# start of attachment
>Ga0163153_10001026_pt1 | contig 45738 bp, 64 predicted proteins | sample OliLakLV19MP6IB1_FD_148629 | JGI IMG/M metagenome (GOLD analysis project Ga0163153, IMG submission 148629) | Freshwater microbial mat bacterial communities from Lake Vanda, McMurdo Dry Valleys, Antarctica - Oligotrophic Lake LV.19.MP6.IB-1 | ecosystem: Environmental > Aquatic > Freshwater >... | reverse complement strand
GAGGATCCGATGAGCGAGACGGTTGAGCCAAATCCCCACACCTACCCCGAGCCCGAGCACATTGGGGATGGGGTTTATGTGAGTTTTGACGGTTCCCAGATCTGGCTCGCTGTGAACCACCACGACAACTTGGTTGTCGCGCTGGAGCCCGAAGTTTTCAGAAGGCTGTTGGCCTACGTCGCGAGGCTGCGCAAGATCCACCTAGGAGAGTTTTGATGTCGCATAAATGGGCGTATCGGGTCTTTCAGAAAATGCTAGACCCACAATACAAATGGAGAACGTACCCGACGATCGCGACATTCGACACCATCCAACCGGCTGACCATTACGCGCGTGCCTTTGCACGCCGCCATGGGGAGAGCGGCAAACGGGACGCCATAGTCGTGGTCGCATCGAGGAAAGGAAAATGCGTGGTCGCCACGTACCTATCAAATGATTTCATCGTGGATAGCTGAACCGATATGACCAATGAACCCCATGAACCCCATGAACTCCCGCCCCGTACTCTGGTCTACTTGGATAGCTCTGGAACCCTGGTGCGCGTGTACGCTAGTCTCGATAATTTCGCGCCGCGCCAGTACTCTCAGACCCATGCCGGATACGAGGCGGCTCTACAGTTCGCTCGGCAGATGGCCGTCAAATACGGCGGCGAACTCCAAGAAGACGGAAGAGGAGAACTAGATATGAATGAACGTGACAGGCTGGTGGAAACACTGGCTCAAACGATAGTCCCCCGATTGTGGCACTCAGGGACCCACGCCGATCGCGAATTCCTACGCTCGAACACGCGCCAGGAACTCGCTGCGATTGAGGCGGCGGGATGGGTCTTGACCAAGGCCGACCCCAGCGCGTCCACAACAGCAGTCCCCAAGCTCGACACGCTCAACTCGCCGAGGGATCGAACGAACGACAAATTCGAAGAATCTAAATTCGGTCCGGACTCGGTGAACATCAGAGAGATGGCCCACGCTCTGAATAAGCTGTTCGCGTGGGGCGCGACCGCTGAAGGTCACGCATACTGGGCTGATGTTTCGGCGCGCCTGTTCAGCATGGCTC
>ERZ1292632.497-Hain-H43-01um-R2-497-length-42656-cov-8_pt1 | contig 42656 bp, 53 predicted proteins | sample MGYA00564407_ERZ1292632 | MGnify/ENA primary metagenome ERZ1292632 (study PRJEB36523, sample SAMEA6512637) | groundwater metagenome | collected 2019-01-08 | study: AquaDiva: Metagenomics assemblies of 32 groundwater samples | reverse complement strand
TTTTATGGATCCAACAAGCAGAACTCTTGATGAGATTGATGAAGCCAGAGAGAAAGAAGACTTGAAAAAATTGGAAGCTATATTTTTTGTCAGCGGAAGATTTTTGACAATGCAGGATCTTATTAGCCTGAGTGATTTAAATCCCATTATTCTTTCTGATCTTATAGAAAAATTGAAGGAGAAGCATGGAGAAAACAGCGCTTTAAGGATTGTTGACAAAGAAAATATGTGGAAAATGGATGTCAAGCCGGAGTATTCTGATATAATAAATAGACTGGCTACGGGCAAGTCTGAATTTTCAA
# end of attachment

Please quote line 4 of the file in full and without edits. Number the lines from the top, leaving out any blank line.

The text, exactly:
TTTTATGGATCCAACAAGCAGAACTCTTGATGAGATTGATGAAGCCAGAGAGAAAGAAGACTTGAAAAAATTGGAAGCTATATTTTTTGTCAGCGGAAGATTTTTGACAATGCAGGATCTTATTAGCCTGAGTGATTTAAATCCCATTATTCTTTCTGATCTTATAGAAAAATTGAAGGAGAAGCATGGAGAAAACAGCGCTTTAAGGATTGTTGACAAAGAAAATATGTGGAAAATGGATGTCAAGCCGGAGTATTCTGATATAATAAATAGACTGGCTACGGGCAAGTCTGAATTTTCAA